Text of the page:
1994 is not a year that generally looms large in German football’s collective consciousness, but that could change over the next few weeks. Oliver Bierhoff referenced that World Cup, a largely forgotten US campaign that culminated in an ignominious 2-1 defeat by Bulgaria in the quarter-finals.
From the national team’s perspective, it is a warning from history. “We threw that tournament away,” Germany’s sporting director recalled.
Berti Vogt’s squad had been widely hailed as even better than the 1990 World Cup winning edition at the time. In Matthias Sammer and Stefan Effenberg, they had gained a couple of superb midfielders, as well as more depth in attack, but Vogt’s over-indulgence of his players led to lack of discipline and team spirit.
1994 was a huge disappointment as well as a disgrace. Effenberg had been sent home having shown German fans the middle finger in the group game against South Korea.
This generation of players is likely to be much better behaved but Bierhoff didn’t mention 1994 without reason. The 50-year-old believes Russia constitutes “the most difficult World Cup ever” for the Germany team, since “they will be the hunted, with everyone eager to trip us up”.
Extra motivation on behalf of the opponent combined with slightly focus and willingness to work as a team would make for a very dangerous combination, the former AC Milan striker fears.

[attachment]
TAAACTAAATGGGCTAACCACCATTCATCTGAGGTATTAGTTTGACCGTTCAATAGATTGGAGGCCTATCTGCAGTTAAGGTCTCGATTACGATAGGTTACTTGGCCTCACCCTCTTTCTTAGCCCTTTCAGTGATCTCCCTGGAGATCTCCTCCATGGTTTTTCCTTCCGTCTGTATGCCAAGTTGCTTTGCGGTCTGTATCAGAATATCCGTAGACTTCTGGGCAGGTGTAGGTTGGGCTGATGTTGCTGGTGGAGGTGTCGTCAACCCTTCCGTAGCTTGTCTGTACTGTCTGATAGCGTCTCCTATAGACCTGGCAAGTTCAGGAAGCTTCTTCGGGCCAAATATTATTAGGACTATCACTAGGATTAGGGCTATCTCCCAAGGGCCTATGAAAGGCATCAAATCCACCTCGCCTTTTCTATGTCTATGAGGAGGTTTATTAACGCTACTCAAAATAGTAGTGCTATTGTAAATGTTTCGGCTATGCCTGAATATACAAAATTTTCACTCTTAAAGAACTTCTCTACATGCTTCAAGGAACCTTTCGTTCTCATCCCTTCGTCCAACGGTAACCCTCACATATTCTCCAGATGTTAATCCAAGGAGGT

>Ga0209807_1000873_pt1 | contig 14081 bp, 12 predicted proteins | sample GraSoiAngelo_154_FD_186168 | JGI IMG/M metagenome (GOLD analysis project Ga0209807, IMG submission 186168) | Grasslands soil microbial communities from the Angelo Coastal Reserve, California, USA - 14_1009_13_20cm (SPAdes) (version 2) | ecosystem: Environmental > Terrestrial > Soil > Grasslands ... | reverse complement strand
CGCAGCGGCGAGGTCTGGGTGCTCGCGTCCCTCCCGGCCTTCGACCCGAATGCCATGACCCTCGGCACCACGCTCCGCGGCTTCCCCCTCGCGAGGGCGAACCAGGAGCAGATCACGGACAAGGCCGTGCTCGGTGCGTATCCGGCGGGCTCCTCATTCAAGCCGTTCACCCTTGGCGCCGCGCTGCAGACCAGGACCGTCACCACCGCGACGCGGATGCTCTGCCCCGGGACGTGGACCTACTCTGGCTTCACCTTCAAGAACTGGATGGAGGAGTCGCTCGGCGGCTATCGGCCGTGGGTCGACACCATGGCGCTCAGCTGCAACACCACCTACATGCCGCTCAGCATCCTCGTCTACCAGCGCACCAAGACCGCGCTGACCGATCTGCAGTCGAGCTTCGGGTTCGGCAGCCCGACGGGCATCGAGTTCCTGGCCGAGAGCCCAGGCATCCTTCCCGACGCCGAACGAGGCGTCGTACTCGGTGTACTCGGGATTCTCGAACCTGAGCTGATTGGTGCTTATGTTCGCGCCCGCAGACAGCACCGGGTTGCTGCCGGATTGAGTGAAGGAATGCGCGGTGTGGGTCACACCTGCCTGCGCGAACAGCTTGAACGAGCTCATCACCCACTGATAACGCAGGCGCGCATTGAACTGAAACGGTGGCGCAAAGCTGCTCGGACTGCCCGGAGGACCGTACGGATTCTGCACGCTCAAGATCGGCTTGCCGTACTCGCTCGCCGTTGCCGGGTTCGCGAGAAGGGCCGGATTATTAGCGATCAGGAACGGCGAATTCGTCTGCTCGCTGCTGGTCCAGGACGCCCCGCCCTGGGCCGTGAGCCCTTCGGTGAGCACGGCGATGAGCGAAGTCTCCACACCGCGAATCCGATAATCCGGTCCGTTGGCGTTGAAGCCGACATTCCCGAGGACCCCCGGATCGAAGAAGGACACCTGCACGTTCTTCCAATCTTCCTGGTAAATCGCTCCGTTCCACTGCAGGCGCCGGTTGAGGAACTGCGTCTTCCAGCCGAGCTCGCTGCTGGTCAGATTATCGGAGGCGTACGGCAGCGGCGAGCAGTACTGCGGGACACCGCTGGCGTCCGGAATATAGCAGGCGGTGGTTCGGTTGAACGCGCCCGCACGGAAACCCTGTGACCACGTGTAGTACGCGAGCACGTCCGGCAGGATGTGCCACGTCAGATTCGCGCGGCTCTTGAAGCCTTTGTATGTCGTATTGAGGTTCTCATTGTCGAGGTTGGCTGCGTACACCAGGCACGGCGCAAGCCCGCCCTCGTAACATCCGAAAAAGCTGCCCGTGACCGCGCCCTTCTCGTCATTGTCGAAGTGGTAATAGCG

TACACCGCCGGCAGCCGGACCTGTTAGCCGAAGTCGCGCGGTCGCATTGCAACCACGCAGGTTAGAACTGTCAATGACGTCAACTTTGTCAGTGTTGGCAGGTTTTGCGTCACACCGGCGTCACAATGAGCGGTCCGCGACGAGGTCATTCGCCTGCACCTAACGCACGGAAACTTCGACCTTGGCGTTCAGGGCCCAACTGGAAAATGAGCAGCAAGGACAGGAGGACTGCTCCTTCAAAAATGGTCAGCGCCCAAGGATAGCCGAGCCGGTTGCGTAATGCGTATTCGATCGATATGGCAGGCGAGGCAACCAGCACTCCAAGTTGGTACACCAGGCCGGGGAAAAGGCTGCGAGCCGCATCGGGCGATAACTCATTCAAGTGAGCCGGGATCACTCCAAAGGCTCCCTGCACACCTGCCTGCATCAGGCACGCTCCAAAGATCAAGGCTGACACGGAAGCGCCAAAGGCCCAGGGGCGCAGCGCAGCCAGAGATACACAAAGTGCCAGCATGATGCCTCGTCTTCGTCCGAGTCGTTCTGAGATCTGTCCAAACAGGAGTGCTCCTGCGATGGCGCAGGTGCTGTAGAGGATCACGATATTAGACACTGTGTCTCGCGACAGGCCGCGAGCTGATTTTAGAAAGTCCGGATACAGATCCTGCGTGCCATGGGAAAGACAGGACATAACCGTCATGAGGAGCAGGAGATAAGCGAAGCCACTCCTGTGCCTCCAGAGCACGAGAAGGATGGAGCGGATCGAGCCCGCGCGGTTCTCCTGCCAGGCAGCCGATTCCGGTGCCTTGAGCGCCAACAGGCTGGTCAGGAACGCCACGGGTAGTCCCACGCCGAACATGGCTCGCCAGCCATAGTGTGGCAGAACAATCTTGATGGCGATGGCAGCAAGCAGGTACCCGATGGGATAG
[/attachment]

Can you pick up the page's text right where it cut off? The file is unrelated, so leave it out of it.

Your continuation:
More recent experiences have taught Joachim Löw and his staff just how important a spirit of togetherness can be for a successful campaign. After dressing room tensions had done their part to derail Germany’s Euro 2012 campaign, the German FA hierarchy invested huge resources and energy into strengthening the bonds between players at the 2014 World Cup in Brazil.
Löw and Bierhoff will try to take similar measures but whether a team made up of World Cup winners and young guns eager to stake their claim will respond in the same fashion remains to be seen. Löw in particular will have his work cut out to juggle the demands of a healthy competition for places, especially in attacking midfield, with that of unity and brotherhood.
In terms of pure quality, the Germany manager has rarely had as many good players to choose from. With the exception of left-back, where Jonas Hector (1. FC Köln) is the one and only realistic contender, he has enough depth to field two starting XIs that could win in Russia.
A team largely made up from reserves did just that at the Confederations Cup last year. The weeks in the training camp in Northern Italy will be spent fine-tuning a number of different systems and formations, to make Germany more flexible and open to changes during matches.
The addition of Timo Werner (RB Leipzig) offers a hugely exciting injection of pace, the kind of which this team has not had before. Marco Reus (Dortmund) and Ilkay Gündogan (Man City) will also be two World Cup debutants eager to set the International stage alight.
Unless this Germany trip themselves up, 1994-style, it’s hard not to see them at least make the semi-finals.
By Raphael Honigstein (Twitter: @Honigstein). He is the award winning author of Das Reboot – How Germany reinvented itself and conquered the world. You can purchase the book here